1. Well, now you’re commenting on a story about them both, so we’re all waiting patiently for you to take the same stance on gun rights that you do on voting…

        2. If you think walking your fat ass 50 feet into a DMV is a barrier, you need to order P90X and get in shape.

          1. But it is a barrier, for people who live in rural areas and can’t go visit a DMV very often, for people who have to work long hours and can’t afford to take off from work to go wait in line at the DMV, for people who are homebound, for people who don’t have reliable transportation. It’s not much of a barrier for you, and it’s not much of a barrier for me, but it is more of a barrier for others, and regardless of how much you want to try to minimize it, it is still *a* barrier. What exactly is wrong with the government trying to serve people for whom getting an ID is more difficult than it normally is?

            Put another way, why shouldn’t the government serve the people? Why should the people have to obey the government’s orders in this case?

            1. LOL–now you’re just throwing shit up against a wall trying to get something to stick.

              Why should the government have to give you MOAR FREE SHIT just so you don’t have to exert any kind of physical activity for more than a few seconds?

              1. 1. If the ID isn’t free, then it is a stealth poll tax, as I already explained.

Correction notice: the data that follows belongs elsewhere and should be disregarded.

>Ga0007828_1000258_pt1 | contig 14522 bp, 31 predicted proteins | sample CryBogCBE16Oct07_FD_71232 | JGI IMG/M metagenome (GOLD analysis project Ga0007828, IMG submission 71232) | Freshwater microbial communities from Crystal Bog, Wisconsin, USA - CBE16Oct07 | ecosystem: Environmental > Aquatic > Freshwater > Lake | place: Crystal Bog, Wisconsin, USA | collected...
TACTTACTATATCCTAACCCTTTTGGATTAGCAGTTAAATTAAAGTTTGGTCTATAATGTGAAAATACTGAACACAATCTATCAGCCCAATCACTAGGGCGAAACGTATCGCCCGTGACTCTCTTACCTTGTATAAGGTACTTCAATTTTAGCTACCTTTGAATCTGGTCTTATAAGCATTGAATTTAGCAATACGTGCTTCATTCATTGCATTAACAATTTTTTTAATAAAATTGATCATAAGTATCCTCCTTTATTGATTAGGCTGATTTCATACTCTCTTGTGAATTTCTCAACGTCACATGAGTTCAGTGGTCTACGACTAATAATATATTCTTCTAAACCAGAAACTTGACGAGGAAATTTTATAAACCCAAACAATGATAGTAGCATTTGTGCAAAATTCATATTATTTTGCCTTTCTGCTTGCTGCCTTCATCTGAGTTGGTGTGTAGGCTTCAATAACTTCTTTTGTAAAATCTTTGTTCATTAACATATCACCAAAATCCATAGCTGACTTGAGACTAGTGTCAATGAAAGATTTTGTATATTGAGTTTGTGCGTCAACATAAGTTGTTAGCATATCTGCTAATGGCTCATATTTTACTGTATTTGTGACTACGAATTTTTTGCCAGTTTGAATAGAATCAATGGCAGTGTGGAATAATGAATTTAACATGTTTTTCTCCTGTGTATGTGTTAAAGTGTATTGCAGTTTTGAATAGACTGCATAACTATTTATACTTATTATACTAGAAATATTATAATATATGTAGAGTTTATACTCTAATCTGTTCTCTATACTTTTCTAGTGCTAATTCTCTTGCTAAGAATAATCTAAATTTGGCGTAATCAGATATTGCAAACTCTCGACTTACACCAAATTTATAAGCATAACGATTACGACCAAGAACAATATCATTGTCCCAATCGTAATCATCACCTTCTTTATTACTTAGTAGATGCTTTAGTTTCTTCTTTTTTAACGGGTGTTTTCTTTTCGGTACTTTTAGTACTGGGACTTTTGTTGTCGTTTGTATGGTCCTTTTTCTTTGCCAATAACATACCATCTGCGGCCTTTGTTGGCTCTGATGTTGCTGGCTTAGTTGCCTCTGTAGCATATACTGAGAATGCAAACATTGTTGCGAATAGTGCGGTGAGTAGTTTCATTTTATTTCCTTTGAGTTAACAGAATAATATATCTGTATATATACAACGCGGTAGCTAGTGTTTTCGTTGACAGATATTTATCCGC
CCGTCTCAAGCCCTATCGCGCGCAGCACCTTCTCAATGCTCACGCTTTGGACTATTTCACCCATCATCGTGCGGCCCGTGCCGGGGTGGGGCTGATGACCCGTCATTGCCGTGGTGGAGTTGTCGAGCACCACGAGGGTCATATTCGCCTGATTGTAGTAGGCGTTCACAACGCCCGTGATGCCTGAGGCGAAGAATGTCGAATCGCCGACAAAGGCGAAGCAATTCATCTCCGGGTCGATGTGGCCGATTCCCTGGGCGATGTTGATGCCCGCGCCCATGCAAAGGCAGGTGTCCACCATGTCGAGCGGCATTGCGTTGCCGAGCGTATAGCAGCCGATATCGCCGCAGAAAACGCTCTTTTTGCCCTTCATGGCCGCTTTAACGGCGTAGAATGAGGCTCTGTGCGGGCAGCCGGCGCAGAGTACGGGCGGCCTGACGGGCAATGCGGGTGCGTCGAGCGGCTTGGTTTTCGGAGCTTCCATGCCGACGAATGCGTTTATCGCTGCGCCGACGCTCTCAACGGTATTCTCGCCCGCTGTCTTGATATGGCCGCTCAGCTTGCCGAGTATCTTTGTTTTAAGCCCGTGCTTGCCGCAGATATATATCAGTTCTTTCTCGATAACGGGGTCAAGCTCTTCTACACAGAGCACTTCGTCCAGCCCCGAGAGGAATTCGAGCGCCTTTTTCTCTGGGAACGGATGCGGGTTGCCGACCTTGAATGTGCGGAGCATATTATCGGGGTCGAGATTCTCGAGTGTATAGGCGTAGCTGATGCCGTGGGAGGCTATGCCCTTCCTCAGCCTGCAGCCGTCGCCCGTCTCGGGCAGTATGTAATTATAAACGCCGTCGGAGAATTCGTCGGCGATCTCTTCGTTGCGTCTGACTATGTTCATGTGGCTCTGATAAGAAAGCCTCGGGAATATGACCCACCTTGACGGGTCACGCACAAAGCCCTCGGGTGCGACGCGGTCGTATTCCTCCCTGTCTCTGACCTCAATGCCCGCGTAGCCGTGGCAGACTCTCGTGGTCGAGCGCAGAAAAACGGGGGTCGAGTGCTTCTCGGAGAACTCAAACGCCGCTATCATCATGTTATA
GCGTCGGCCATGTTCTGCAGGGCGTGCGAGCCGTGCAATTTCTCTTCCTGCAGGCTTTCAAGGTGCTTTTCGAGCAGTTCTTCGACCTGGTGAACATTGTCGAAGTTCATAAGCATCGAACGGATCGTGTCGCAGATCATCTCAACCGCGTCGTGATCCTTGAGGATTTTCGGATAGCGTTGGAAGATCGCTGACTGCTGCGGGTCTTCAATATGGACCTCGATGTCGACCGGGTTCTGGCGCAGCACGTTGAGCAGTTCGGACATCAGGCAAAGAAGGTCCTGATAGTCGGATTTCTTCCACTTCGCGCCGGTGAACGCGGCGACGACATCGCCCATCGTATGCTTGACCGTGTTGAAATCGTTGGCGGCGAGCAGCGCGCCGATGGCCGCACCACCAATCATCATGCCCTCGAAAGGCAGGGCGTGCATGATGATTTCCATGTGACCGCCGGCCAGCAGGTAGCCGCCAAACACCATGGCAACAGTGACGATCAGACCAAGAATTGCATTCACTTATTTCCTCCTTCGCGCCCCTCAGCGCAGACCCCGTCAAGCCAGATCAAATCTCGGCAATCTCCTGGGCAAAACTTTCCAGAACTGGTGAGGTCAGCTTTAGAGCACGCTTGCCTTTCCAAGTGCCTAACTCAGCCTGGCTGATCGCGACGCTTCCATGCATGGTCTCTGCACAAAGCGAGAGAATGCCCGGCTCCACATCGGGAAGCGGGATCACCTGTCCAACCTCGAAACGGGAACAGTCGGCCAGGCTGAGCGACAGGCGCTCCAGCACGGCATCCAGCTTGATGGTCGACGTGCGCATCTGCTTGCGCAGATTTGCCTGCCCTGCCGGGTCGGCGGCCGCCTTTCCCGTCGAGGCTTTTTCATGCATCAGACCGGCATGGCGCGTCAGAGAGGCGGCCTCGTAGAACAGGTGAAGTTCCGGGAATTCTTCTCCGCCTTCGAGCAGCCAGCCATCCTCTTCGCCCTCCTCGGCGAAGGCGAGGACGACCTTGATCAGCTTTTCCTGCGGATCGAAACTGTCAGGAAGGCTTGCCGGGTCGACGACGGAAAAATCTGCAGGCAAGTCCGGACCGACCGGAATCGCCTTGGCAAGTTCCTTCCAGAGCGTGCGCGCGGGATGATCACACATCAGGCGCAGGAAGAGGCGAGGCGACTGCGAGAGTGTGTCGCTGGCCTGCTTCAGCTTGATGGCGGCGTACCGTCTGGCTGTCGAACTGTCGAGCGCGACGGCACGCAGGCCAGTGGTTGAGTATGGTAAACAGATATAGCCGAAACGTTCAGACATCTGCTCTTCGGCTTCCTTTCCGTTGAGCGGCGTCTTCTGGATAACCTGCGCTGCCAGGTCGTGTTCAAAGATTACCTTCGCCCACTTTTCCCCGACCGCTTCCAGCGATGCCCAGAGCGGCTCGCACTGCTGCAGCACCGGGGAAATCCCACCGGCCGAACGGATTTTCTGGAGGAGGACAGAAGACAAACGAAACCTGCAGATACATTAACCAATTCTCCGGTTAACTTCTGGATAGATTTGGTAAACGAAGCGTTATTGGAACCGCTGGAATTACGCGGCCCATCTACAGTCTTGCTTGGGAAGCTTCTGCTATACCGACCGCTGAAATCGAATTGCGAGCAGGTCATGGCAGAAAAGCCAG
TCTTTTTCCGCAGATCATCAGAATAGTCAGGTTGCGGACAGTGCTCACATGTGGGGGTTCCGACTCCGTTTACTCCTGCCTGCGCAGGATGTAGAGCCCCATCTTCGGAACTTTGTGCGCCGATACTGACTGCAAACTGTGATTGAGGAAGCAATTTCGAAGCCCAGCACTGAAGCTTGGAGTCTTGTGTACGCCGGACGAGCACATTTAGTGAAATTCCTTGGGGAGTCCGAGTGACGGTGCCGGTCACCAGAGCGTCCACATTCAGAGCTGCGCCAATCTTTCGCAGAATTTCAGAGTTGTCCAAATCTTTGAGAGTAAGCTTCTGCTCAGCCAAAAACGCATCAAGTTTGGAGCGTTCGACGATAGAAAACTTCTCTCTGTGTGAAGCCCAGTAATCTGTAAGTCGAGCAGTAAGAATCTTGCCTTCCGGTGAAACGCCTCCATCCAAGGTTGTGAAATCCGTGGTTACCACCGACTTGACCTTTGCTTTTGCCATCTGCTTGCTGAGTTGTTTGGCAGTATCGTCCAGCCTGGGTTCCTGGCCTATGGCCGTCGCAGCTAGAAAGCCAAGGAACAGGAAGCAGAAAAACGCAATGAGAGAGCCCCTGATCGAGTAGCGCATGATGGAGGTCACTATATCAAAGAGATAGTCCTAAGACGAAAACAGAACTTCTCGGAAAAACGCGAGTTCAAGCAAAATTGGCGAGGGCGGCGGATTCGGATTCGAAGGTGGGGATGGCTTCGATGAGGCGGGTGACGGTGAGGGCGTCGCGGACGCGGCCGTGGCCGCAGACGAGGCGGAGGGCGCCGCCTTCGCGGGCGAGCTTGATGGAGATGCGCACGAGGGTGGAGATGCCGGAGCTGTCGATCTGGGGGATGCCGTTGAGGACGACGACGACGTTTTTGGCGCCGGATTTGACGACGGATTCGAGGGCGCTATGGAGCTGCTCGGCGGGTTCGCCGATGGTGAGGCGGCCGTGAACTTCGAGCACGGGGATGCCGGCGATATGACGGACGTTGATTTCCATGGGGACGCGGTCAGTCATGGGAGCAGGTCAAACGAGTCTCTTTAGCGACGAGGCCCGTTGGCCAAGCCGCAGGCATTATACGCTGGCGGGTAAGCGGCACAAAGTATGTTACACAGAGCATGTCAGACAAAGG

2. This isn’t welfare. This isn’t Obamaphones or whatever. This is the government securing the right to vote. That is part of its actual job.
                3. Why do you view voting as a privilege that must be earned, rather than as a right?

                1. You have a right to petition your government and utilize the court system… should they set up mobile government offices for them too? Youre such a fucking idiot.

                  1. So, you don’t answer any of my questions and go straight to the insults. Typical Jesse.

                    1. Your questions are nonsensical you sophist fuck. Having a right doesn’t mean you can order others to hand deliver and gift wrap it for you. You notice you didnt answer the questions above?

                2. 1. If the ID isn’t free, then it is a stealth poll tax, as I already explained.

                  False. Otherwise, all IDs are poll taxes.

                  2. This isn’t welfare. This isn’t Obamaphones or whatever. This is the government securing the right to vote. That is part of its actual job.

                  False. It’s you being too lazy to walk your ass into a DMV.

                  3. Why do you view voting as a privilege that must be earned, rather than as a right?

                  Why do you insist on projecting your gluttony and sloth on to issues of national policy?